- Planulae grow and evolve into polyps, which are the stationary form of Cnidarian at this stage. The polyps blossom in the spring and generate juvenile medusa called ephyra, which eventually grow into a mature medusa.
Moon jellyfish habitat
The moon jellyfish lives in coastal seas all over the world. Let us check more about their habitat in detail.
Most of the moon jellyfish live in the Atlantic, Pacific, and the Indian oceans. They live outside of the water and are also found in brackish water where freshwater and saltwater meet, such as estuaries and bays. They frequently seem flat in brackish water because salt helps them preserve their rounded bell-like shape.
How long do moon jellyfish live?
The lifetime of jellyfish varies by species and can range from a few hours to many months to years. Let us see how long they live.
Moon jellyfish has a lifespan of 12 to 18 months but can survive for up to 20 years under appropriate living conditions. The longevity of a jellyfish is determined by its stage of development. Polyps may survive in an aquarium for up to 25 years.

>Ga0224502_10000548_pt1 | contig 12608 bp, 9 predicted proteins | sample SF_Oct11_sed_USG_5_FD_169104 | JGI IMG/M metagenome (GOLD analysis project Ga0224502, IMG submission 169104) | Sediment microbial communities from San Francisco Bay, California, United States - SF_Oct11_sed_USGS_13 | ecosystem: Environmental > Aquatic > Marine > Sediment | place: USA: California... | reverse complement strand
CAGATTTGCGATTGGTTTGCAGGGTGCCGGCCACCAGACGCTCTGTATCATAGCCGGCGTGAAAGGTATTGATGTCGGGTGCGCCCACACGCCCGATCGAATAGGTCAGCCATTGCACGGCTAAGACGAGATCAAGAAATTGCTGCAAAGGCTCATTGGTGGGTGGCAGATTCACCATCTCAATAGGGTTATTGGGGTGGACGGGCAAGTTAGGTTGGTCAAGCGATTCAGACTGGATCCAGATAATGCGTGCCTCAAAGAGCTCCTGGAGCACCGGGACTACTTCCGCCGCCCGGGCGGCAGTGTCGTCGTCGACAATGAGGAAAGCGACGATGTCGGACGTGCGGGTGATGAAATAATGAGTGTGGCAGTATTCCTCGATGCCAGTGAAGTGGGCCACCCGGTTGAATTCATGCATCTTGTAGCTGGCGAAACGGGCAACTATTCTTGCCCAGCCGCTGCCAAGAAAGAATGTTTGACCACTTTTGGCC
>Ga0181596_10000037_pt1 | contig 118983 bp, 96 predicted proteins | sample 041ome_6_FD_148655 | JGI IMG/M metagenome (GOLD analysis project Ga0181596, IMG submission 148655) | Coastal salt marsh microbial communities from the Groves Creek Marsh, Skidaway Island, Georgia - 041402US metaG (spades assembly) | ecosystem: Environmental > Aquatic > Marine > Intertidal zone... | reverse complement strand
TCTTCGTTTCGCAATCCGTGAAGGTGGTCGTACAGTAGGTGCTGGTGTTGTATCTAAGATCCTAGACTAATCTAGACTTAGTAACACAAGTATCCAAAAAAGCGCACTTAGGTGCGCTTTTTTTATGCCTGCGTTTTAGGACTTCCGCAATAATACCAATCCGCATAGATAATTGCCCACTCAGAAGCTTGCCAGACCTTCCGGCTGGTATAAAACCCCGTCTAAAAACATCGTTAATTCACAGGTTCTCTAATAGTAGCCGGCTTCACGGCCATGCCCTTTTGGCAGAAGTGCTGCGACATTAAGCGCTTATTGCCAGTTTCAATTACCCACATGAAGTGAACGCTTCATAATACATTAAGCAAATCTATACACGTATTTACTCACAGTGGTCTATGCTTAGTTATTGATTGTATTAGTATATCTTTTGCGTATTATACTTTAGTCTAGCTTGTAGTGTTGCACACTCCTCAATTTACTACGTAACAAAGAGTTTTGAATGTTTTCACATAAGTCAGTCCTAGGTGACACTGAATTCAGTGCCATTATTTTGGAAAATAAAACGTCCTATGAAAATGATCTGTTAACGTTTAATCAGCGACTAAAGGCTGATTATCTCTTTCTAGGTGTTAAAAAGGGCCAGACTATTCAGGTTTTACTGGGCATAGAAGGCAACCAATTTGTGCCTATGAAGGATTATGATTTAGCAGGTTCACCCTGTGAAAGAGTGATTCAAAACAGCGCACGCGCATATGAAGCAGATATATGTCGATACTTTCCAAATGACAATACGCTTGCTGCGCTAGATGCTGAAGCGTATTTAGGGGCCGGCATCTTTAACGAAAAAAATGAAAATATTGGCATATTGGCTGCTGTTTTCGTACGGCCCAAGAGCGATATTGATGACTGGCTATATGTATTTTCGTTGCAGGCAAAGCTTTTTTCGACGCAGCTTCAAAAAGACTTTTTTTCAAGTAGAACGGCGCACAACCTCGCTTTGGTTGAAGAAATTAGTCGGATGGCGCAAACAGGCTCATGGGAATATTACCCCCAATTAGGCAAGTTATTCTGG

What do moon jellyfish eat?
Moon jellyfish are both predators and prey in the wild. Let us check what actually moon jellyfish eat.
Moon jellyfish mostly consumes meat. They are not choosy and will eat whatever attaches to their tentacles. This comprises a wide range of tiny creatures, from single-celled diatoms to virtually microscopic or somewhat larger species (fish eggs and small invertebrates like mollusks).
Moon jellyfish facts
Moon jellyfish are tiny, transparent invertebrates found in the northeast Pacific Ocean and the Salish Sea. Let us see some of their facts in brief.
- Moon jellyfish are identified by four opaque half-circles on a bell and a bell border with 16 scallops.